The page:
Price Guide Report

GD 2.0VG 4.0FN 6.0VF 8.0NM 9.4RECORD SALE!
$200$400$750$1,400$5,500$3,107

Sell G.I. Combat #68

Issue #69

What's G.I. Combat #69 worth in 2021?

G.I. Combat #69 first was released in December 1958. The highest-graded issue is 9.2 and sold for $1,315 in 2011. A 5.5 graded copy sold for $26 in 2009, and a 7.5 graded copy sold for $336 recently, a decrease from the average in 2017 when it sold for $383.

Why is this comic book valuable?

The main story in the G.I. Combat #69 issue is The Steel Ribbon! It's in the war genre and features an unnamed Marine, pilot, and G.I. Jerry Grandenetti seems to have reworked the cover page for Our Fighting Forces #71. It includes a full page ad for Flash #105.

Price Guide Report

GD 2.0VG 4.0FN 6.0VF 8.0NM 9.4RECORD SALE!
$65$125$250$500$2,000$1,325

Sell G.I. Combat #69

Issue #83

What's G.I. Combat #83 worth in 2021?

G.I. Combat #83 was first released in the summer of 1960. There are only 30 copies of this issue available currently. Its most recent price was $80 for an FN 6.0. The highest-graded copy of 9.2 sold for its highest amount in 2011 - $1.434.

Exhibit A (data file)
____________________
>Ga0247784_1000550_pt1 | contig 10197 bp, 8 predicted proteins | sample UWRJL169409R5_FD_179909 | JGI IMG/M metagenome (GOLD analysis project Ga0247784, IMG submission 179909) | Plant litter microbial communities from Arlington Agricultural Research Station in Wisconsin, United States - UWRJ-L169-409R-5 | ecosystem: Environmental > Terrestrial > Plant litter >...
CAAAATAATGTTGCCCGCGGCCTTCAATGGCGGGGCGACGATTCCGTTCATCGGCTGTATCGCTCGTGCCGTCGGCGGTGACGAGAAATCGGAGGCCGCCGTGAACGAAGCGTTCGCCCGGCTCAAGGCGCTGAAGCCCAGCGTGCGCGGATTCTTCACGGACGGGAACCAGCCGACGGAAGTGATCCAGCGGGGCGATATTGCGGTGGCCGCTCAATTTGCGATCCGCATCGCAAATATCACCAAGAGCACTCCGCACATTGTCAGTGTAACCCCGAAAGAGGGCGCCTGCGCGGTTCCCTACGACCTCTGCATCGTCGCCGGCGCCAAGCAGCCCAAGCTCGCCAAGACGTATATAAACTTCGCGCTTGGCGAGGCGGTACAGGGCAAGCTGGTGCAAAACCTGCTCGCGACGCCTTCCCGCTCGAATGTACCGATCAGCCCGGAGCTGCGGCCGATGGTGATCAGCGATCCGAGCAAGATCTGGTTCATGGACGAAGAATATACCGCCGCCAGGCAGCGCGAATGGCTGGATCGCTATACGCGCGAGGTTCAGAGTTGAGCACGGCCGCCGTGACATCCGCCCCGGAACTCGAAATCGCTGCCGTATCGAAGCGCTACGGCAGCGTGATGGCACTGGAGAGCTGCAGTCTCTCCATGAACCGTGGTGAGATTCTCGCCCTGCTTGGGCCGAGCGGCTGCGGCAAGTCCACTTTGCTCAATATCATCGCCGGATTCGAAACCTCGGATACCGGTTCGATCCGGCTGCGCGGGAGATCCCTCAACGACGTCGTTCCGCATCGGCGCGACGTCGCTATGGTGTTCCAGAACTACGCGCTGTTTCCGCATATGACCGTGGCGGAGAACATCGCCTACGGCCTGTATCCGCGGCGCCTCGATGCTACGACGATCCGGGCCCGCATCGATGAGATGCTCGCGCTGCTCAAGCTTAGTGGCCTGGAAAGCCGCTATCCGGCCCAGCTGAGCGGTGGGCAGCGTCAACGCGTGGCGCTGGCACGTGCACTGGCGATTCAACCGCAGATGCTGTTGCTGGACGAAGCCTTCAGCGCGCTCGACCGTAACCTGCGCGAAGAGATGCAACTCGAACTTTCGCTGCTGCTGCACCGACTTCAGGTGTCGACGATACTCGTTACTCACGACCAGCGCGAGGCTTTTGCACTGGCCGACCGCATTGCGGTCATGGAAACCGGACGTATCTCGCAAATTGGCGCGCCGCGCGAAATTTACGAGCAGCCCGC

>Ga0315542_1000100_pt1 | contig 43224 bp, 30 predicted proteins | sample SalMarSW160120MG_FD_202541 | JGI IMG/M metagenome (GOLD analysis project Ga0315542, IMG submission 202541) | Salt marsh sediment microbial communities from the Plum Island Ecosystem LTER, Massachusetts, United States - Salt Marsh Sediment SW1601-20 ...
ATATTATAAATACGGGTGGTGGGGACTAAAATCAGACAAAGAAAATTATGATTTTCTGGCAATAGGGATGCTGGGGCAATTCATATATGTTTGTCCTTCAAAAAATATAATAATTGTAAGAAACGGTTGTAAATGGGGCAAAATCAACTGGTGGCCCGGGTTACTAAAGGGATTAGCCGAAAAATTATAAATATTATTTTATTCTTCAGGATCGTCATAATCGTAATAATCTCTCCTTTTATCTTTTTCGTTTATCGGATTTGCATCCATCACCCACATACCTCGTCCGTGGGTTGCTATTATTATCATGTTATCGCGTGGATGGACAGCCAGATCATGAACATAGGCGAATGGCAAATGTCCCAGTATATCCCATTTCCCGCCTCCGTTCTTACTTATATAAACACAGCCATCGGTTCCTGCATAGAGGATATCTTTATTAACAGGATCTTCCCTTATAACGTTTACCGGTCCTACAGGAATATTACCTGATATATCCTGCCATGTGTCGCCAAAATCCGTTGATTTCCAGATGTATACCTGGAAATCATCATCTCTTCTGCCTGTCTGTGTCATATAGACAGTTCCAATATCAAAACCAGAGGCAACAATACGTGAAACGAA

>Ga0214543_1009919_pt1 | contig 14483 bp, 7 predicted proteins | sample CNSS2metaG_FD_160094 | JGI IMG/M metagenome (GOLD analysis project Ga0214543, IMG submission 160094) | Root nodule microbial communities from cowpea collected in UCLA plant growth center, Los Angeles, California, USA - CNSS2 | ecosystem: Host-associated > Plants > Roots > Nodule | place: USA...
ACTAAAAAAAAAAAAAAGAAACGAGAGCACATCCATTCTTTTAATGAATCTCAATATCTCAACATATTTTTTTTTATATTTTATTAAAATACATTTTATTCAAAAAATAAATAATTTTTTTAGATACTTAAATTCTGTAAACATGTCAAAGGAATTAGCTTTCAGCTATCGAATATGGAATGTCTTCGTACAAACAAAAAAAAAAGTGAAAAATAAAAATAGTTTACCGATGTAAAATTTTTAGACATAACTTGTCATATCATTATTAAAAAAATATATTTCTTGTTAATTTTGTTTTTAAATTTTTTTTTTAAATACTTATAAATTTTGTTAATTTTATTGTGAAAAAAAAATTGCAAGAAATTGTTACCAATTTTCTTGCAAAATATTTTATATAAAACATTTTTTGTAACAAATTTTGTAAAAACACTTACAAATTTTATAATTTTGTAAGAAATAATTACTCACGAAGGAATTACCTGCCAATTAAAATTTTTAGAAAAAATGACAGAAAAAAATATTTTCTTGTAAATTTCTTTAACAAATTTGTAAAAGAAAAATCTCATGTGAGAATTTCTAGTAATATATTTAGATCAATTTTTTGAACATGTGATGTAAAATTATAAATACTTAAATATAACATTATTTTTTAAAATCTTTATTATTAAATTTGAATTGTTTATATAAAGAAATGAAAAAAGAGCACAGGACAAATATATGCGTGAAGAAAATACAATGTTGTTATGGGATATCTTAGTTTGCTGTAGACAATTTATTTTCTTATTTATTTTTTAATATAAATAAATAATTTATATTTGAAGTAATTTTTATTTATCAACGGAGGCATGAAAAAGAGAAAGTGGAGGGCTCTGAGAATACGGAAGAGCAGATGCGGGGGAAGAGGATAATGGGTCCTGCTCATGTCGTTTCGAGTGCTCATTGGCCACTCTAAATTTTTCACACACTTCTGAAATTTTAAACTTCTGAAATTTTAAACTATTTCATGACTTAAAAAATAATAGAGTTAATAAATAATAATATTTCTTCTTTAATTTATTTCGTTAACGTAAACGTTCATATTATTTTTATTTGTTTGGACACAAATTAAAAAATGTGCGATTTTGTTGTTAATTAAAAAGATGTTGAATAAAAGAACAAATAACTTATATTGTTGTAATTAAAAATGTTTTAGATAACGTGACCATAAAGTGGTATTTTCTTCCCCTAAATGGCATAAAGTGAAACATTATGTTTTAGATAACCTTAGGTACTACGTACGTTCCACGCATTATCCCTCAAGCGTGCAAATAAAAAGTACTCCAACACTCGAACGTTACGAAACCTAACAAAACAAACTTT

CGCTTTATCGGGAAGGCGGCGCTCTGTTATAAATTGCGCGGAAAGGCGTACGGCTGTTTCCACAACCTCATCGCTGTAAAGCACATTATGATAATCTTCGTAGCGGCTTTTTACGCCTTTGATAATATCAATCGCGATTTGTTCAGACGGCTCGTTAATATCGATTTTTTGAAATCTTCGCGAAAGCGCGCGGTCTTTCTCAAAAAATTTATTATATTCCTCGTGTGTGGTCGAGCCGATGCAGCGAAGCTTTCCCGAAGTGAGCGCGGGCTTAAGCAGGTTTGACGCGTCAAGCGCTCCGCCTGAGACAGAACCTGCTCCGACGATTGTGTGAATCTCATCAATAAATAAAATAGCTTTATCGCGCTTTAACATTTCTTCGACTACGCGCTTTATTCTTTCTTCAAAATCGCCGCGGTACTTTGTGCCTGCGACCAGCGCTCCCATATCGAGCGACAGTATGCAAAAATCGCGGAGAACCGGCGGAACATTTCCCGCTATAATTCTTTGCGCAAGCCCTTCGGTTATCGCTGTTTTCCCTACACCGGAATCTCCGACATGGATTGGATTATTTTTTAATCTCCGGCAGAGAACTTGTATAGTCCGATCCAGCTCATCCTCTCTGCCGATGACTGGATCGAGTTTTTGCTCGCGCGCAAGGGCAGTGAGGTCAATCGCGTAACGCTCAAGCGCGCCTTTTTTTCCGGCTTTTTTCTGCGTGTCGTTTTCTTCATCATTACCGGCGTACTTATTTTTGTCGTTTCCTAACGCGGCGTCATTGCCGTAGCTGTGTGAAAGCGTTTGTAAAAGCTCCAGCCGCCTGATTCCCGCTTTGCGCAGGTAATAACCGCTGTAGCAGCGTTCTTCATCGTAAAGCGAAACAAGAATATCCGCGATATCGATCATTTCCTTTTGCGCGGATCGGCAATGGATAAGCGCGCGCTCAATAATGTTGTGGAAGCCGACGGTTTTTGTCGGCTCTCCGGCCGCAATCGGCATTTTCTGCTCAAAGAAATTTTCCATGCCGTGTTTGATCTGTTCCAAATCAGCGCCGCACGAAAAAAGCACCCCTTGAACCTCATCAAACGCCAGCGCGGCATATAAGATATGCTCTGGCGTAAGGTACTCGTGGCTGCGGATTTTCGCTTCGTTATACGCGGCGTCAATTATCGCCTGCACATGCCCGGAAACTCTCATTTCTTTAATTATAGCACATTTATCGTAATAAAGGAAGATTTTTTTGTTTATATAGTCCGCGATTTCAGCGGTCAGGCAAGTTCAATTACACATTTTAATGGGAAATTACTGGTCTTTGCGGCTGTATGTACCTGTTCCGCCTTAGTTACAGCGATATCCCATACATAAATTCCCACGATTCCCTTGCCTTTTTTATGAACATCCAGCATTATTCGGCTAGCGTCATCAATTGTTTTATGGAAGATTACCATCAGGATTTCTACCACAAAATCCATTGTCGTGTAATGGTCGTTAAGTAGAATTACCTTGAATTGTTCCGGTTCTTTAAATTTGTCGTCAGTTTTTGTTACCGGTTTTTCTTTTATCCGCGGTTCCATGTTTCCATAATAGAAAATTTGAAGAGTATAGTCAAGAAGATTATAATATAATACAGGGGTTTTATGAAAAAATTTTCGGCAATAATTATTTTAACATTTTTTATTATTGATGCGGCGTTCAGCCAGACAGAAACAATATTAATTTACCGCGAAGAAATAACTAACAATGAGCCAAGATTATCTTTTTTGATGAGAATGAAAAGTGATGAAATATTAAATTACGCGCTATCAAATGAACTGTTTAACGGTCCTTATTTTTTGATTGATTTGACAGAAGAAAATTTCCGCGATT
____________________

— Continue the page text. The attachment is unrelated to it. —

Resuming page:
Why is this comic book valuable?

G.I. Combat #83 includes the first appearance of Big Al, Little Al, and Charlie Cigar. This Superman National DC Comics issue has several advertisements, including one for the Flash and Green Lantern.

Price Guide Report

GD 2.0VG 4.0FN 6.0VF 8.0NM 9.4RECORD SALE!
$50$100$200$400$1,600$1,425

Sell G.I. Combat #83

Issue #87

What's G.I. Combat #87 worth in 2021?

G.I. Combat #87 is valued at $1,000 for a signature series FN 6.0 copy that was signed by Russ Heath. Its value in 2018 was about the same. It was published in 1961 in color. The highest-graded issue (8.5) was valued at $3,884 in 2011. There are 155 copies available today, with 9 being from the signature series.